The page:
Evidence-based acute myocardial infarction (AMI) protocols are another IT-enabled Proven Intervention. Every year, an estimated 1.1 million people in the U.S. are diagnosed with an AMI, and approximately 350,000 of these patients die during the acute phase. Clinicians in many healthcare organizations are now using protocol-driven, point-of-care documentation tools and order sets to deliver evidence-based care in support of the seven key components for AMI care recommended by the American College of Cardiology and the American Heart Association:
1. Early administration of aspirin
2. Aspirin at discharge
3. Early administration of beta-blocker
4. Beta-blocker at discharge
5. ACE inhibitor or ARB at discharge
6. Thrombolysis or reperfusion intervention
7. Smoking cessation counseling
These evidence-based guidelines are being introduced as a way to standardize care that provides safe, quality outcomes throughout the care continuum.
First, within the admission assessment, IT-supported linkages to knowledge management content (provided by developers such as Zynx Health) can be accessed to support a diagnosis based on the specific findings. Then, patient data and the evidence-based knowledge can be integrated as part of the clinician workflow and plan-of-care, with technology bringing the information to the bedside for the clinician and patient to access. And prior to discharge, links to patient-education information can support dissemination of patient-specific education.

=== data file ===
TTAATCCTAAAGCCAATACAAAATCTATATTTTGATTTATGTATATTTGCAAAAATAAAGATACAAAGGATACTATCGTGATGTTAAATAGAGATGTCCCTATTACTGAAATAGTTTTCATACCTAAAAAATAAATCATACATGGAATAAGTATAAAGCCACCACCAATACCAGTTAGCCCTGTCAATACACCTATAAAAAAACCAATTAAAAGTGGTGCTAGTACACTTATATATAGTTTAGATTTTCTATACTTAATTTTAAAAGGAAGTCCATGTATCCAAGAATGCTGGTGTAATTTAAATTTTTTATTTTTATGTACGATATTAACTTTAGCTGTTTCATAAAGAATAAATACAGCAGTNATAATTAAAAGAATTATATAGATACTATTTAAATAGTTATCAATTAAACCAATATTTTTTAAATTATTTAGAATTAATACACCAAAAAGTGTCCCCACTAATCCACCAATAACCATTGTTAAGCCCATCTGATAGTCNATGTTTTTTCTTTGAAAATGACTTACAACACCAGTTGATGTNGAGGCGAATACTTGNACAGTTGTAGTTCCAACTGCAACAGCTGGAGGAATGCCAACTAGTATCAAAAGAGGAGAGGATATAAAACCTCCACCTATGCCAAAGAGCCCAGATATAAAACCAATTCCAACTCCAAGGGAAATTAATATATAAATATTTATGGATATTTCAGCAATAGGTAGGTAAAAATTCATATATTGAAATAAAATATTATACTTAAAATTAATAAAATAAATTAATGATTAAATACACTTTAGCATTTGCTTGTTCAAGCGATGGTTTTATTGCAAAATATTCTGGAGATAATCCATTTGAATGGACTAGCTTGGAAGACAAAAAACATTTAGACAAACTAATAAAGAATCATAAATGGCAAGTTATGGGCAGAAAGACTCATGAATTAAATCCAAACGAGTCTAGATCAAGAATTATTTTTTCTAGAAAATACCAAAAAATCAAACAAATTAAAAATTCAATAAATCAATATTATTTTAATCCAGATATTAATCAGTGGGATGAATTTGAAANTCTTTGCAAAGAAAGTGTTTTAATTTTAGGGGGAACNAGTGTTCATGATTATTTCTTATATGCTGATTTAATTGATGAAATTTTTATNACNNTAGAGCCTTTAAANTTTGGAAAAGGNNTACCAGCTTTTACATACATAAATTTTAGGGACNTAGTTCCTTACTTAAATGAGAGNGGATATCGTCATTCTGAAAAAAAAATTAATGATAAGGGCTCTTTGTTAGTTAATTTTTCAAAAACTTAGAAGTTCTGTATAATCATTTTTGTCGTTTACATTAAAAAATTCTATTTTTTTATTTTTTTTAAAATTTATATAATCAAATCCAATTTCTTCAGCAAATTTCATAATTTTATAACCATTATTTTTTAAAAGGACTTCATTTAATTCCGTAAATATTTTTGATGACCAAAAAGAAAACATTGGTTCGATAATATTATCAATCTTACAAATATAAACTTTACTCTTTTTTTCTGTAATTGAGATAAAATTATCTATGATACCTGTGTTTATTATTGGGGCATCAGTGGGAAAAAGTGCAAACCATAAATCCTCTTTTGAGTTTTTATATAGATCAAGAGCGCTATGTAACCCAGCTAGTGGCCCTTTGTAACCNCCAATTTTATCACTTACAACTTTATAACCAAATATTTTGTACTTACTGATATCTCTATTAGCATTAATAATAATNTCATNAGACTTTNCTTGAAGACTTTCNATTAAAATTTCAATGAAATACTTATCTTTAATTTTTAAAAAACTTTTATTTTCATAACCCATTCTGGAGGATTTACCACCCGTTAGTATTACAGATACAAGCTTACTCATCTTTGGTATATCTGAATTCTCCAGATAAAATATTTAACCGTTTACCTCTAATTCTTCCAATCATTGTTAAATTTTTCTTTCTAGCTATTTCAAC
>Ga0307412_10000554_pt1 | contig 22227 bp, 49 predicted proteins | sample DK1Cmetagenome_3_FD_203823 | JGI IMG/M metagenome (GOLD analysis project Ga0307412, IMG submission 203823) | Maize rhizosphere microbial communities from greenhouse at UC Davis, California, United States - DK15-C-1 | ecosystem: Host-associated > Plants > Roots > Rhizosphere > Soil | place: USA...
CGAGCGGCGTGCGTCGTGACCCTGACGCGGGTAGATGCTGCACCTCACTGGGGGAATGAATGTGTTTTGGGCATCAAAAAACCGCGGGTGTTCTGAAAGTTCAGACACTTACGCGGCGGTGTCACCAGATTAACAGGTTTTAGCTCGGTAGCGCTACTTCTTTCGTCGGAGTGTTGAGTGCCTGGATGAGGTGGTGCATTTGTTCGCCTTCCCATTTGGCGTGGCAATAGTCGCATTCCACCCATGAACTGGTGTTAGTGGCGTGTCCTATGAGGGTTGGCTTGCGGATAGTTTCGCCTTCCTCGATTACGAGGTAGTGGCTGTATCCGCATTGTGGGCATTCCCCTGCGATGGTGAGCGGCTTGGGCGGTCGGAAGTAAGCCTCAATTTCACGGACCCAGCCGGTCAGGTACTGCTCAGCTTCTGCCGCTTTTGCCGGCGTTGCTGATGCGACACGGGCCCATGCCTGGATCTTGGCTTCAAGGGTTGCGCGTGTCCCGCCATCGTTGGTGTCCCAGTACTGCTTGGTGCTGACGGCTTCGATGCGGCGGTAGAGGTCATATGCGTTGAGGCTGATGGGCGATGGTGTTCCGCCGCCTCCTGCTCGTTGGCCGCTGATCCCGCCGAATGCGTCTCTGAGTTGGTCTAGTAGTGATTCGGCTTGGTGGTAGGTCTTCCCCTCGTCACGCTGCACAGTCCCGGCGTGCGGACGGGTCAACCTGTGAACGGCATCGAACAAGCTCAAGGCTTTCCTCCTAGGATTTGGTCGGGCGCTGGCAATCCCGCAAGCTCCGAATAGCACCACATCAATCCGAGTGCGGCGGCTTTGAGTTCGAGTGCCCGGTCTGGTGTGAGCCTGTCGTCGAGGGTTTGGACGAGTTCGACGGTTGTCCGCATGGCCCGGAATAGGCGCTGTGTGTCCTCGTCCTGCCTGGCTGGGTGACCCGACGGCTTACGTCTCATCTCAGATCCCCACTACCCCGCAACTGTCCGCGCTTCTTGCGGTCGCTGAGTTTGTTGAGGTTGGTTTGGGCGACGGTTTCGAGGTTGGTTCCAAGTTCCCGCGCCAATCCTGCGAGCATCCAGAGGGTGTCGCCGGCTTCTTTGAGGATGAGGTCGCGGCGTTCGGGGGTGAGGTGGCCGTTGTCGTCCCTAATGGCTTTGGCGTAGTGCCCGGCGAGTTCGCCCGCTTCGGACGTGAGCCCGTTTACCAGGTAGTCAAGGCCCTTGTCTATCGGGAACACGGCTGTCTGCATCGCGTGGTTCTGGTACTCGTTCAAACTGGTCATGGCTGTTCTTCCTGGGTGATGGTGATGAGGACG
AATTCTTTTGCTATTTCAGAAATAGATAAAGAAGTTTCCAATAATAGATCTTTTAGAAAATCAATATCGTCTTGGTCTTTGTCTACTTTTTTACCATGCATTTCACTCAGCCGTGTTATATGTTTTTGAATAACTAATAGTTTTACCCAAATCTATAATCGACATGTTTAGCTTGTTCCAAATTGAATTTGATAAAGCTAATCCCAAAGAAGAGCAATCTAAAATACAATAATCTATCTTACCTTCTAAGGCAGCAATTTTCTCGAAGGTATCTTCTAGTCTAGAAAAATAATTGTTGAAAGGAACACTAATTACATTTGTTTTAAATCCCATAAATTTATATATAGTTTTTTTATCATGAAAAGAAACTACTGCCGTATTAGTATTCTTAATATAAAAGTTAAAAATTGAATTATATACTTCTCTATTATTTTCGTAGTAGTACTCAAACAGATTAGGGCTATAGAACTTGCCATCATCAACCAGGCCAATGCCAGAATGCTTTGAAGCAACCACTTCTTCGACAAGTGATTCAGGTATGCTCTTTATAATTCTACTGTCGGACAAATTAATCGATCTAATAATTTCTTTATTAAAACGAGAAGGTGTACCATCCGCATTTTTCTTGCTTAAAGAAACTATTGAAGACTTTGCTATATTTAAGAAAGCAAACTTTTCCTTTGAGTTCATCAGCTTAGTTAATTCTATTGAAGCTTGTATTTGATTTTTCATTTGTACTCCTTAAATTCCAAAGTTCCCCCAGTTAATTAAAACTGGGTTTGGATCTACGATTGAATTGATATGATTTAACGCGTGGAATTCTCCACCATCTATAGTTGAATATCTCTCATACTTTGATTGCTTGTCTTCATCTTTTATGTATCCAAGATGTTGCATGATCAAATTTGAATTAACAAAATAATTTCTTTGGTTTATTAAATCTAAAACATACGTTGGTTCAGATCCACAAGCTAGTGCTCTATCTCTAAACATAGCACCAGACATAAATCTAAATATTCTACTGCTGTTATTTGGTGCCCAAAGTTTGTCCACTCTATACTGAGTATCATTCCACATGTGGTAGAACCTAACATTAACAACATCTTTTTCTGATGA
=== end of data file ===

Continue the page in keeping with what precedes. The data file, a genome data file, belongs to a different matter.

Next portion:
Technology-driven workflows can also benefit the care of an AMI patient. Beyond simple alerts or reminders, a workflow engine is sensitive to time; it escalates tasks, synchronizes multiple events and triggers multiple actions simultaneously. For example, a workflow engine can remind the clinician that a beta blocker was not ordered, give another care provider a prompt to initiate smoking cessation education or inform the physical therapist of the results of the functional assessment done by the nurse.
Embedded reporting and retrospective monitoring can be used to ensure that staff members actually perform the required and recommended activities. At McLeod Regional Medical Center in Florence, S.C., this approach has succeeded in cutting the death rate among its heart attack patients from 10 percent to about four percent.